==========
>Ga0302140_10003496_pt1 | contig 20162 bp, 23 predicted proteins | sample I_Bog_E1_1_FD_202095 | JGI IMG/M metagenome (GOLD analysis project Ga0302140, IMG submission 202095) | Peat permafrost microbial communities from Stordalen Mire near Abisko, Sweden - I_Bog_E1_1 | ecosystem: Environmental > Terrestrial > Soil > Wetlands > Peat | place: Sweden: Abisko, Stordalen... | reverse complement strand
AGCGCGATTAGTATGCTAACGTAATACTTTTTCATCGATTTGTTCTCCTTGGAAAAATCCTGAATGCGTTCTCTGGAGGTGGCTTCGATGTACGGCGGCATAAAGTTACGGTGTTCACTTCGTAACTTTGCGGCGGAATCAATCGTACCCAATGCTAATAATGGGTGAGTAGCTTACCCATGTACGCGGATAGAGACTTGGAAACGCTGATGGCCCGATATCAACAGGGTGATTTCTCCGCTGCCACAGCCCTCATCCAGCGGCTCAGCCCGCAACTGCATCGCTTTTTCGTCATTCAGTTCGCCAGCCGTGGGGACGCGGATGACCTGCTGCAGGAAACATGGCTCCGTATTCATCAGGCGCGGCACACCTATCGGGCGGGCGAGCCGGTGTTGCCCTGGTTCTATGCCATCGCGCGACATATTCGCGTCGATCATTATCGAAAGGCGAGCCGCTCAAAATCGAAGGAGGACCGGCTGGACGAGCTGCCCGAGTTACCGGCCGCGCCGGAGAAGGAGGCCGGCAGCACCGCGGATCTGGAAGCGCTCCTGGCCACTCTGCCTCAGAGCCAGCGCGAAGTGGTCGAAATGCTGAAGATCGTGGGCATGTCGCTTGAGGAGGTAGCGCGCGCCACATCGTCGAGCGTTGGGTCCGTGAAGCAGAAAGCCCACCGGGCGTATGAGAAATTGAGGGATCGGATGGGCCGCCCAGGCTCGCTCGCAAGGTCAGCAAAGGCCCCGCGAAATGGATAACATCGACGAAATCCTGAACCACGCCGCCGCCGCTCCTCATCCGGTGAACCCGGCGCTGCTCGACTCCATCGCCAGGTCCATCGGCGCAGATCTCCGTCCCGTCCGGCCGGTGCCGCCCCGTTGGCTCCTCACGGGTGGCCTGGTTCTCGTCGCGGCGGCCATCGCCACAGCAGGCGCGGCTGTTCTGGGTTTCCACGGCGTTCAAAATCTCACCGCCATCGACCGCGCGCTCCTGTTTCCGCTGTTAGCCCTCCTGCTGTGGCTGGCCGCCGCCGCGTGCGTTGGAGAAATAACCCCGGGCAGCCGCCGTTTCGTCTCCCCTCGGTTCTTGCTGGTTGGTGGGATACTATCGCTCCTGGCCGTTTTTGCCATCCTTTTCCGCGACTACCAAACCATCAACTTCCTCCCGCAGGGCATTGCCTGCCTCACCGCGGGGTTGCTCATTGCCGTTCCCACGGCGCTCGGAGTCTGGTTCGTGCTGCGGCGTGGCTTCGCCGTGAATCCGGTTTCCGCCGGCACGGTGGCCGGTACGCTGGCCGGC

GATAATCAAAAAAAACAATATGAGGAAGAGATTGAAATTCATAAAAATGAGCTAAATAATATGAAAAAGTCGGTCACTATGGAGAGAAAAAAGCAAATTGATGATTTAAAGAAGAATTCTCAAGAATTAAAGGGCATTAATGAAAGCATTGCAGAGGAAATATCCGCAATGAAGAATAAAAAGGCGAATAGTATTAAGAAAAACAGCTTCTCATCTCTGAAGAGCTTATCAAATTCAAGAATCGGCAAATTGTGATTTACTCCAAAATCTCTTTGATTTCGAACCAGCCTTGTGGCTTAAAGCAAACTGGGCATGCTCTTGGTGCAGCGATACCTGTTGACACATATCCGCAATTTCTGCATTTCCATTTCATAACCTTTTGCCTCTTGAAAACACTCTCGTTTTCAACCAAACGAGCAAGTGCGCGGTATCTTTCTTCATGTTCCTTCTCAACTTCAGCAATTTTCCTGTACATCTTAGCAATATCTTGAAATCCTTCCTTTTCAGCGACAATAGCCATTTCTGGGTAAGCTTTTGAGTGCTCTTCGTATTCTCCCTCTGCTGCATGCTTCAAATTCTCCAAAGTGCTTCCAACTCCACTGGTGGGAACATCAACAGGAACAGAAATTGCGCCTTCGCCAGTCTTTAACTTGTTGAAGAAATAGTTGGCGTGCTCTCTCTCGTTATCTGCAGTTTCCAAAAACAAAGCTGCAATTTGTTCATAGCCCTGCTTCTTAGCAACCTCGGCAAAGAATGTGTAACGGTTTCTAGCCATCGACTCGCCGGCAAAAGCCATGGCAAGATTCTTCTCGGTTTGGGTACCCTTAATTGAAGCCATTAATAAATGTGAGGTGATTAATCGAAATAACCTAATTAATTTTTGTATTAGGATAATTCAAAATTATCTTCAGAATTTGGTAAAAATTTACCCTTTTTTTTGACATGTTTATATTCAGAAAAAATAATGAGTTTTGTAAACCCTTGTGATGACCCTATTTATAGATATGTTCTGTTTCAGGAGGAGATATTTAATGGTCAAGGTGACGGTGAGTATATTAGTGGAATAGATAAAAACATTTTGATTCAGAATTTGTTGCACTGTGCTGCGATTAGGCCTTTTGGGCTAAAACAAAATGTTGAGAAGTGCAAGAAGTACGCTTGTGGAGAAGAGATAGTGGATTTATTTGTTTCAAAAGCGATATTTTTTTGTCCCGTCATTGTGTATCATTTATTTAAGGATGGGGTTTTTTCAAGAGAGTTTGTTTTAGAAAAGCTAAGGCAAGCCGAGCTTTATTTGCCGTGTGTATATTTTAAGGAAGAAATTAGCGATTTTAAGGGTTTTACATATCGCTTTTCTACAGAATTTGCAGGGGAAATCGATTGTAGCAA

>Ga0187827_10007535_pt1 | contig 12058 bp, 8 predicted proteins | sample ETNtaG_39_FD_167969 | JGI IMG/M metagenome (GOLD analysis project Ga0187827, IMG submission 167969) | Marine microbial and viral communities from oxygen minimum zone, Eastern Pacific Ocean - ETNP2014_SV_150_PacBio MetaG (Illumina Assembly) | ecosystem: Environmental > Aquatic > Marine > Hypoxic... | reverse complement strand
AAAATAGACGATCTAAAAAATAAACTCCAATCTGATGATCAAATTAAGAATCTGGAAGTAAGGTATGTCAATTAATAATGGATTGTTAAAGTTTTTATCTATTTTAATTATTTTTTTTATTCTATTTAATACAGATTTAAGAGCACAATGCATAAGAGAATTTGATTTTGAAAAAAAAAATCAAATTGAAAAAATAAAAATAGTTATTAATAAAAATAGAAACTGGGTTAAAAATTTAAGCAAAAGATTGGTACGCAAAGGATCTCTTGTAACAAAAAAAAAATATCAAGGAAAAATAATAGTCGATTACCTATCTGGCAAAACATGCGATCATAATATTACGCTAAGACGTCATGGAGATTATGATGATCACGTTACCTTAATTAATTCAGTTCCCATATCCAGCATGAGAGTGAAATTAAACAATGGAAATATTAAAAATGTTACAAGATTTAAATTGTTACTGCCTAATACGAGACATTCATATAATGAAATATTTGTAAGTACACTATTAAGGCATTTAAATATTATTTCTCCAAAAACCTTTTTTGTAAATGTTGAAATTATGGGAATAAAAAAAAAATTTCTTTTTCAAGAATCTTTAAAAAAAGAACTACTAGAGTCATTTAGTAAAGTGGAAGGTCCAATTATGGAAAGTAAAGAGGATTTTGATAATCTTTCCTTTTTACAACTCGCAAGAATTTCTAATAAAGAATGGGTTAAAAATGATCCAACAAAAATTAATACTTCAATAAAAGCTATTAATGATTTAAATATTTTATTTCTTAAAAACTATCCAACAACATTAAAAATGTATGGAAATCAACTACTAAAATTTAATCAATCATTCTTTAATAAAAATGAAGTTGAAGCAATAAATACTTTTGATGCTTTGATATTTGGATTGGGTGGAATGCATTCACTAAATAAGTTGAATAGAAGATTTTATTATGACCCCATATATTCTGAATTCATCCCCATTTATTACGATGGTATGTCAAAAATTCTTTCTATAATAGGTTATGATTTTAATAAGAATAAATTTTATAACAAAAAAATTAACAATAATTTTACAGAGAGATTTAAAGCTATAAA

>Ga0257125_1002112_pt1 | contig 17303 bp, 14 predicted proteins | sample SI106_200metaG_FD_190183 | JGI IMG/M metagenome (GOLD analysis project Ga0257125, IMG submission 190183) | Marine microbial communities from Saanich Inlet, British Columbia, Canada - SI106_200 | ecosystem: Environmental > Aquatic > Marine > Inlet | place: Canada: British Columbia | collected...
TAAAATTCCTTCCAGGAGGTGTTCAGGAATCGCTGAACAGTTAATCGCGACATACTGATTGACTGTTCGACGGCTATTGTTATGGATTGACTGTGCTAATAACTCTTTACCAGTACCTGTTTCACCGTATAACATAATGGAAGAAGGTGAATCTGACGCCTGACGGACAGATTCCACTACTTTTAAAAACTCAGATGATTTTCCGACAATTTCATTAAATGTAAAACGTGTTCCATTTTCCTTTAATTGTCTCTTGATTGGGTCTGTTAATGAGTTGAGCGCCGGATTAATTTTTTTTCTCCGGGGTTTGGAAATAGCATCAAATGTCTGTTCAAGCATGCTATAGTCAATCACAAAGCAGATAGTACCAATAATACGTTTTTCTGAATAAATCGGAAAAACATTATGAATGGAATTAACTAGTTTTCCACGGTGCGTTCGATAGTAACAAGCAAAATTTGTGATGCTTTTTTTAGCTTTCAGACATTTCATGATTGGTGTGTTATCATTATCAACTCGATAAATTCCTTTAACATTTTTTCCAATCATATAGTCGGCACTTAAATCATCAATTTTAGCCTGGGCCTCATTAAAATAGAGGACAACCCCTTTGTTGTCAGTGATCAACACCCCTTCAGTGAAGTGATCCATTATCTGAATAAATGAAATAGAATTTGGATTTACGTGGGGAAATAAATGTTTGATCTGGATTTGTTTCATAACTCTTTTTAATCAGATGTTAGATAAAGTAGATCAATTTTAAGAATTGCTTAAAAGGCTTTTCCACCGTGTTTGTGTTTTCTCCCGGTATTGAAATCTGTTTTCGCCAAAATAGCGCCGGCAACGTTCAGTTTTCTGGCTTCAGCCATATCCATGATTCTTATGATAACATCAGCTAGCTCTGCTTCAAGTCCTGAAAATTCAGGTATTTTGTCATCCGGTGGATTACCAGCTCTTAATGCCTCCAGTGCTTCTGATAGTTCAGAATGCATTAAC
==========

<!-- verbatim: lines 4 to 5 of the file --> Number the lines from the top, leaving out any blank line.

>Ga0187827_10007535_pt1 | contig 12058 bp, 8 predicted proteins | sample ETNtaG_39_FD_167969 | JGI IMG/M metagenome (GOLD analysis project Ga0187827, IMG submission 167969) | Marine microbial and viral communities from oxygen minimum zone, Eastern Pacific Ocean - ETNP2014_SV_150_PacBio MetaG (Illumina Assembly) | ecosystem: Environmental > Aquatic > Marine > Hypoxic... | reverse complement strand
AAAATAGACGATCTAAAAAATAAACTCCAATCTGATGATCAAATTAAGAATCTGGAAGTAAGGTATGTCAATTAATAATGGATTGTTAAAGTTTTTATCTATTTTAATTATTTTTTTTATTCTATTTAATACAGATTTAAGAGCACAATGCATAAGAGAATTTGATTTTGAAAAAAAAAATCAAATTGAAAAAATAAAAATAGTTATTAATAAAAATAGAAACTGGGTTAAAAATTTAAGCAAAAGATTGGTACGCAAAGGATCTCTTGTAACAAAAAAAAAATATCAAGGAAAAATAATAGTCGATTACCTATCTGGCAAAACATGCGATCATAATATTACGCTAAGACGTCATGGAGATTATGATGATCACGTTACCTTAATTAATTCAGTTCCCATATCCAGCATGAGAGTGAAATTAAACAATGGAAATATTAAAAATGTTACAAGATTTAAATTGTTACTGCCTAATACGAGACATTCATATAATGAAATATTTGTAAGTACACTATTAAGGCATTTAAATATTATTTCTCCAAAAACCTTTTTTGTAAATGTTGAAATTATGGGAATAAAAAAAAAATTTCTTTTTCAAGAATCTTTAAAAAAAGAACTACTAGAGTCATTTAGTAAAGTGGAAGGTCCAATTATGGAAAGTAAAGAGGATTTTGATAATCTTTCCTTTTTACAACTCGCAAGAATTTCTAATAAAGAATGGGTTAAAAATGATCCAACAAAAATTAATACTTCAATAAAAGCTATTAATGATTTAAATATTTTATTTCTTAAAAACTATCCAACAACATTAAAAATGTATGGAAATCAACTACTAAAATTTAATCAATCATTCTTTAATAAAAATGAAGTTGAAGCAATAAATACTTTTGATGCTTTGATATTTGGATTGGGTGGAATGCATTCACTAAATAAGTTGAATAGAAGATTTTATTATGACCCCATATATTCTGAATTCATCCCCATTTATTACGATGGTATGTCAAAAATTCTTTCTATAATAGGTTATGATTTTAATAAGAATAAATTTTATAACAAAAAAATTAACAATAATTTTACAGAGAGATTTAAAGCTATAAA